Pointing out lack of political will is similar to arguing that body isn’t moving because of lack of intent to move. It’s a tricky argument because it is difficult to differentiate between lack of movement due to lack of intent and lack of movement due to death.
You may ask — “Ok. So what?” The point is that look beyond the immediate causes that might appear to you as ‘the’ constraints, the one’s in ED map. The problem is much deeper and meta. Just as the problem with dead body is the lack of soul and not necessarily the individual organs, the problem in our case is also not necessarily the individual organs but the ‘meta’ thing behind the ED map, which binds them together like soul and responsible for its functioning. This meta soul thing in our case is called the ‘state capacity — the capacity to design and implement policies’.
Of course, in the above example, we assumed that we are in a weird world where you have all the medical technology to diagnose organs but lack knowledge to test a person’s heartbeat to test if the person is alive before embarking upon the diagnosis of organs. It’s an example for the same reason — not possible to find an accurate match but hope the essential point is clear.
To make it more clear, consider another example. This is from a book called ‘The Five Dysfunctions of a Team’. It starts with the story of a CEO called Kathryn who took the leadership of a failing company and turned it around. The puzzle of the company is best described in the few lines posted as a question that Kathryn continuously asks her employees so as to probe them.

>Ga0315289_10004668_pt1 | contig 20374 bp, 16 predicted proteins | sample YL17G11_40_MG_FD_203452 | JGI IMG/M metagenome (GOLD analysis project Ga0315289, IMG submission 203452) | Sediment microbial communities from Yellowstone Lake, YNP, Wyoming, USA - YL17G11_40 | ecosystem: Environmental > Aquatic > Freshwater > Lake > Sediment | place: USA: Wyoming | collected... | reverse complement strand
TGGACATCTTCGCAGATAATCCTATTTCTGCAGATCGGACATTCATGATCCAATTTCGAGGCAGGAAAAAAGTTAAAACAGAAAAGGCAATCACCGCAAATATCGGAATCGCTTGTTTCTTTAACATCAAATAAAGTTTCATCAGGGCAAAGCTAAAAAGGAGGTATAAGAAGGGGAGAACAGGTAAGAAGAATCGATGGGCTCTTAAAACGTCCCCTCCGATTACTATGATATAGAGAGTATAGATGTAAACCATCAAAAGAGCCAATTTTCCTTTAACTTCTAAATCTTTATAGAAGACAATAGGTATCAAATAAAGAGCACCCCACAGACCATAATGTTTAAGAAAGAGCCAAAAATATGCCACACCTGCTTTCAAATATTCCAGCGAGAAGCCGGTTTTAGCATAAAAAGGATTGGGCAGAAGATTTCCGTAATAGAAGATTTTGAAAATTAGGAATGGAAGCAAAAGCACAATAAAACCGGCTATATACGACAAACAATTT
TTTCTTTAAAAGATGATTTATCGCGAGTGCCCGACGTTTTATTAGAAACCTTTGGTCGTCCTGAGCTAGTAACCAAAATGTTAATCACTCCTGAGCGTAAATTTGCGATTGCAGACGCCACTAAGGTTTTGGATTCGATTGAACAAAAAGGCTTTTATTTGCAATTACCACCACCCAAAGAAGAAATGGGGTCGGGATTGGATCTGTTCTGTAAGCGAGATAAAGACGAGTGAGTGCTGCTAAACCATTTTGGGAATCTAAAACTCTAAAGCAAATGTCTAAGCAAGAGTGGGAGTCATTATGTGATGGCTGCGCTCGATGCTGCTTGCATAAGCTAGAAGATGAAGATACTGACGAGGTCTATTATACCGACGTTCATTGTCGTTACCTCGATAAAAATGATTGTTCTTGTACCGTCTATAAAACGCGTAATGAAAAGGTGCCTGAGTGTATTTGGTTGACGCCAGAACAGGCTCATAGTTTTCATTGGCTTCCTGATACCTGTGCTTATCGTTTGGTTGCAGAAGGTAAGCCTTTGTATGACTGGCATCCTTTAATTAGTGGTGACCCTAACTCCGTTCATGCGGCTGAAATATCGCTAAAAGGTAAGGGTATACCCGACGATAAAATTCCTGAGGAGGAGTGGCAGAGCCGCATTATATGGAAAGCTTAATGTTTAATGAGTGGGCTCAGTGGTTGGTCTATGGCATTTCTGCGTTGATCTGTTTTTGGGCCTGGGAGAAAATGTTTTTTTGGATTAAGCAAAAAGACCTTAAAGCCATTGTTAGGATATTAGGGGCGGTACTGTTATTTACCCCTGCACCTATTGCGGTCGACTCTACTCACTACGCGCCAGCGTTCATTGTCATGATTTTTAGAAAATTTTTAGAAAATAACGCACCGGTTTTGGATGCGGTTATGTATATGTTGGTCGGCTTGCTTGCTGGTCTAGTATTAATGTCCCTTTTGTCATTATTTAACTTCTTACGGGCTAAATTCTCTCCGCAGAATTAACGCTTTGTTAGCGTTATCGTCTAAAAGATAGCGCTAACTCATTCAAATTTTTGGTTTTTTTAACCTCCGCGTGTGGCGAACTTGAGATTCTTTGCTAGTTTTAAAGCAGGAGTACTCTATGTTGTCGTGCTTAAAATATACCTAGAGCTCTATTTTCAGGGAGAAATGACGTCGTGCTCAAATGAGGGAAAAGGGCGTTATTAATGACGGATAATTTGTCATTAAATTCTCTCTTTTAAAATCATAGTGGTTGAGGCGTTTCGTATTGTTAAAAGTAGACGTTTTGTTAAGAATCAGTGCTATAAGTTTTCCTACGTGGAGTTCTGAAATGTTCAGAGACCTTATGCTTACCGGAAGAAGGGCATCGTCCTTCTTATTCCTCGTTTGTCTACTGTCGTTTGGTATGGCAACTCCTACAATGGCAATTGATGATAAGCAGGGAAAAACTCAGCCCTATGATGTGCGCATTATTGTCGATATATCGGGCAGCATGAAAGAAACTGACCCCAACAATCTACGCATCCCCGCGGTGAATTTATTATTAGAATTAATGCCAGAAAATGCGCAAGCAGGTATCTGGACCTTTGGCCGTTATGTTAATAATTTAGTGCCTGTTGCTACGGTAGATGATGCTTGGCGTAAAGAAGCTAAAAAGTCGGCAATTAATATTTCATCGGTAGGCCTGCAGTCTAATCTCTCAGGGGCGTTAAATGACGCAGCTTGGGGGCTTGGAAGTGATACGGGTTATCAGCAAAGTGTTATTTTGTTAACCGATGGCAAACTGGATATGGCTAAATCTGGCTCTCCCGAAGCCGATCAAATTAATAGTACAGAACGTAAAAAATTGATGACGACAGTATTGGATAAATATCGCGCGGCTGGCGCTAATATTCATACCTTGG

“We have a more experienced set of executives than any of our competitors. We have more cash than they do. We have better core technology. And we have a more connected board of directors. Yet in spite of all that, we are behind two of our competitors in terms of both revenue and customer growth. Why?”
The lack of performance of a company can be due to various reasons — lack of funds, lack of talented people, lack of good product, lack of good marketing and so on. Kathryn is saying that all of these aren’t problems in the company but still it isn’t growing. Why?
In the story that follows she makes her employees realize that it’s due to lack of coordination or team work between them that doesn’t leverage on all the above factors.
Carrying this to our analogy, the problem in our case is not the lack of money or lack of good people or anything else — it’s the lack of the gel that bonds all together, the soul, that leverages on the above factors.
How does it matter if the problem is due to organ or soul/ people or team work?
It matters to identify the problem correctly because misdiagnosis will result in ineffective solutions or solutions that end up hurting in a negative manner. How?